NewsLocal News

Actions

Complaints mount in Missouri about unregulated gaming devices

Video slot machine
Posted at 3:15 PM, Sep 30, 2019
and last updated 2019-09-30 20:28:00-04

JEFFERSON CITY, Mo. — The Missouri Lottery said Monday that illegal video slot machines could be siphoning millions of dollars from public education.

Across the state, video slot machines can be found at bars, fraternal organizations, truck stops and convenience stores.

So far this year, he Missouri Gaming Commission has received 84 complaints about possibly illegal slot machines and other gaming devices.

The St. Louis Post-Dispatch reported that the complaints have identified at least 200 potentially illegal machines this year.

While official games feature Missouri Lottery logos and branding, illegal versions of the machines have been found in the metro area.

Last October, police officers removed five illegal machines from two different convenience stores in Parkville.

Under state guidelines, money raised under the Missouri Lottery goes towards public education.

According to a statement sent to 41 Action News, a Missouri Lottery spokesperson said the illegal devices were estimated to cost the state $3.2 million every six-month sale period.

At places like the Disabled American Veterans hall off U.S. 40 in Kansas City, Missouri, the official Missouri Lottery video slot machines are very popular.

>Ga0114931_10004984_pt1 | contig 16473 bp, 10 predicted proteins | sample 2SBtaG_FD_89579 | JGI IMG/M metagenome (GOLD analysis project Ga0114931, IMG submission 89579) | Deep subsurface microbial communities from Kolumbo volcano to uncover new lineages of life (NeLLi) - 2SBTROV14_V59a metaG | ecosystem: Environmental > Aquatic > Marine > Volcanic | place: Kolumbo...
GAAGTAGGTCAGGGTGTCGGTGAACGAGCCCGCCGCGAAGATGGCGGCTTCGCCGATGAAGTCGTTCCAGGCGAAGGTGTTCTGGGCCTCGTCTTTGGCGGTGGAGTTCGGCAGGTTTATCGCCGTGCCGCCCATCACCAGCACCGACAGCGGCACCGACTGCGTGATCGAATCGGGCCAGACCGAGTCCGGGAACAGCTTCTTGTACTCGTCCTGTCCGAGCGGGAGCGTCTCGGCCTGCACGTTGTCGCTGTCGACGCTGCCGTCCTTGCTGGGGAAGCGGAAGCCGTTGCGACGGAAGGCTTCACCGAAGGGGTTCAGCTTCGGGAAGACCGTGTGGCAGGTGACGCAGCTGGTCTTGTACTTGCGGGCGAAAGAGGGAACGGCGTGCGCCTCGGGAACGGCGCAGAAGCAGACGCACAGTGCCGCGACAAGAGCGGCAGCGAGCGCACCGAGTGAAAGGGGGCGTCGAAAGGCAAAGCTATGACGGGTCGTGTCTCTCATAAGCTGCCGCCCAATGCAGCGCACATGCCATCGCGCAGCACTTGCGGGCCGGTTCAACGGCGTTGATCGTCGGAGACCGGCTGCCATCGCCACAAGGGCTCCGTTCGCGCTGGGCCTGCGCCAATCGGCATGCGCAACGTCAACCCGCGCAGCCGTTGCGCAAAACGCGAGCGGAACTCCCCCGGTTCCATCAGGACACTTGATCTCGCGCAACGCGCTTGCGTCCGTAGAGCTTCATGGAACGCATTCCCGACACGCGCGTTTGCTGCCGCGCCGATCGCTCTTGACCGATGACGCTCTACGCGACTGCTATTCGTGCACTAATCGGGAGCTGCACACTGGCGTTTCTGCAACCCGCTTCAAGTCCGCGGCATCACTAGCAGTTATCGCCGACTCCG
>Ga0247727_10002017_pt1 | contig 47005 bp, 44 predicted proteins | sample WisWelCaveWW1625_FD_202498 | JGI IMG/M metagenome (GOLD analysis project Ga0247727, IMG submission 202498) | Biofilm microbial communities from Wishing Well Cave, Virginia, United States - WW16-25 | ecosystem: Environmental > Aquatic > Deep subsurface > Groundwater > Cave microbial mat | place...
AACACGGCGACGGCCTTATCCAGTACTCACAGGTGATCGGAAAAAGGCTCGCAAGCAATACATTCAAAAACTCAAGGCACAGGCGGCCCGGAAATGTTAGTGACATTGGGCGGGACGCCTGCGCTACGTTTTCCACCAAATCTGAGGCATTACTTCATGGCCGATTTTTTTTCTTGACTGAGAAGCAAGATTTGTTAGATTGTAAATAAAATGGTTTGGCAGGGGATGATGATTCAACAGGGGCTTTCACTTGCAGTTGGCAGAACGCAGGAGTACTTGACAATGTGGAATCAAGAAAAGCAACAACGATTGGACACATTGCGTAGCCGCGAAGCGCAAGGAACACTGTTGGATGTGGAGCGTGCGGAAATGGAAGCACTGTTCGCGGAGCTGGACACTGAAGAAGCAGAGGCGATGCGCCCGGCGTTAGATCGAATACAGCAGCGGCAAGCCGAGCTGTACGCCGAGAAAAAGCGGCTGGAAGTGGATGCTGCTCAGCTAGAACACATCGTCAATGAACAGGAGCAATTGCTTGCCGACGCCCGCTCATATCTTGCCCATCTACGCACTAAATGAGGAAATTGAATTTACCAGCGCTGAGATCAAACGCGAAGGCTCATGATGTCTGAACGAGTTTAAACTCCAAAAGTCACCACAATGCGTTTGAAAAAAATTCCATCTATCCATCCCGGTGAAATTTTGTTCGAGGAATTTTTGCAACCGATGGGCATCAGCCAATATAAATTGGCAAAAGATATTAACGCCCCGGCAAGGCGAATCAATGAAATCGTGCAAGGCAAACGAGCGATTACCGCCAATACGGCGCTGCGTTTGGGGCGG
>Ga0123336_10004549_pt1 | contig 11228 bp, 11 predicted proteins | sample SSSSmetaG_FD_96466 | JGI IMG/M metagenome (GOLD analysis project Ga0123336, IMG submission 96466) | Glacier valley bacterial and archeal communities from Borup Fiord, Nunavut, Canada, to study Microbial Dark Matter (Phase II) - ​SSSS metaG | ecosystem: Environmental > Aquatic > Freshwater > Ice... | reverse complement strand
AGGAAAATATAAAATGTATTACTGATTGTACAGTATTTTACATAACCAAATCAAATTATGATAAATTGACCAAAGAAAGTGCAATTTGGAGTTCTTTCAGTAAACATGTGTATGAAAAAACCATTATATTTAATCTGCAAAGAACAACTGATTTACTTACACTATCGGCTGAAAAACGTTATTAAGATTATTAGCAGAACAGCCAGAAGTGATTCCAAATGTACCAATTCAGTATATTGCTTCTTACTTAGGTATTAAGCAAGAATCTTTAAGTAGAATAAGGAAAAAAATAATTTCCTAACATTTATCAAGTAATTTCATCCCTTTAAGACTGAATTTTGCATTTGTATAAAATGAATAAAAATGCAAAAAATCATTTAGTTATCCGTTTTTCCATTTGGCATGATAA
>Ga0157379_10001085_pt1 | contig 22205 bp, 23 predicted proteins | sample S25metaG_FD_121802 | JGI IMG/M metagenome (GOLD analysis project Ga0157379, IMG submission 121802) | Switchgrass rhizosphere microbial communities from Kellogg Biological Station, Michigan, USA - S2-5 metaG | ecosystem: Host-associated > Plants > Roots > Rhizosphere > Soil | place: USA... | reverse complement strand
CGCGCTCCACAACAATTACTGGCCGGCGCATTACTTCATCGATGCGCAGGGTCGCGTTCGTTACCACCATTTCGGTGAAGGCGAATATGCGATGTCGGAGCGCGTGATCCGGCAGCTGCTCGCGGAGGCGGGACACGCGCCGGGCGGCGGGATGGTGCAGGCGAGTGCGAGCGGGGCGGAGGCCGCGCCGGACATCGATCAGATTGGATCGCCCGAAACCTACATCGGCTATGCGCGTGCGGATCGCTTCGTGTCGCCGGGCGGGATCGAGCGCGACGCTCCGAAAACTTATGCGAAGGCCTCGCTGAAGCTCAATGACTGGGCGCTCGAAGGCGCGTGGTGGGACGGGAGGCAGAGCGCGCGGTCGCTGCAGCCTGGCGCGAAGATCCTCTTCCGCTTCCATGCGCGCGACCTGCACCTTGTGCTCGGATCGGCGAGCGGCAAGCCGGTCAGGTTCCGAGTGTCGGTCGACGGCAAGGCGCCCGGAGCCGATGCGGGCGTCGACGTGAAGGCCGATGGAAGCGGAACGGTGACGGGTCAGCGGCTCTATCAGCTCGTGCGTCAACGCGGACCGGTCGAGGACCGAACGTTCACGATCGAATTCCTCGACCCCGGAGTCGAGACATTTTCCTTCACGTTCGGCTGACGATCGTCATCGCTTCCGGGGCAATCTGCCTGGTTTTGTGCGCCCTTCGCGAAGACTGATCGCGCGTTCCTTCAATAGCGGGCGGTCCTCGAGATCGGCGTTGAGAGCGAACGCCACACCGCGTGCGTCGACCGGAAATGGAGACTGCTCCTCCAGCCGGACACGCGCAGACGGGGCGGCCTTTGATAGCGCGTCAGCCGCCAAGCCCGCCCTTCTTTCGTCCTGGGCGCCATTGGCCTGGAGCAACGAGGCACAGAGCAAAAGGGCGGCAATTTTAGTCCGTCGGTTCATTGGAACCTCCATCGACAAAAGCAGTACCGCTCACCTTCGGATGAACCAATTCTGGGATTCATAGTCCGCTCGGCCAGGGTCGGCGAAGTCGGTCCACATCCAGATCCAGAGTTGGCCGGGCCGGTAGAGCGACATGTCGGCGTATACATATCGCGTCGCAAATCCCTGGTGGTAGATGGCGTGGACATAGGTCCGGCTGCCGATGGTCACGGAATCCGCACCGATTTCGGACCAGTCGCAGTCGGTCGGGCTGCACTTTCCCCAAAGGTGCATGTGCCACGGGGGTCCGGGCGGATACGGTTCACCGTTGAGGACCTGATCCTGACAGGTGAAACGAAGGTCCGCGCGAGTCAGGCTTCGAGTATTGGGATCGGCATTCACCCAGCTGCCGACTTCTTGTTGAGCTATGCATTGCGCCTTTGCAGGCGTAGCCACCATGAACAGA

“If you come in here later in the evening, there will be a lot of people playing them,” member David Gerke said.

With six machines inside the bar and gaming area, Gerke said the the Disabled American Veterans also benefits from some of the proceeds.

“We buy vans for the (Veterans Affairs) hospital in town with that money,” he said. “We also help veterans with utilities and rent.”

After hearing about the illegal video slot machines and the loss of proceeds for public education, Gerke admitted to frustration.

The Missouri Gaming Commission warned about the possible penalties for anyone caught possessing or operating the machines.

“After several recent examinations of machines, MGC experts have found that the machines fit the statutory definition of illegal gambling devices and therefore the possession and operation of the devices are illegal under Missouri Statute,” the statement said. “Regarding remedies, the prosecuting attorneys can file criminal charges and there are other avenues of relief through administrative actions such as license suspension by the responsible agency.”

The spread of unregulated video gaming machines will be the subject of an Oct. 10 public hearing in Jefferson City.

A special House committee on gambling was formed to investigate whether to allow sports betting and video gambling, but the growth of unregulated gaming terminals has become the focus of the hearing.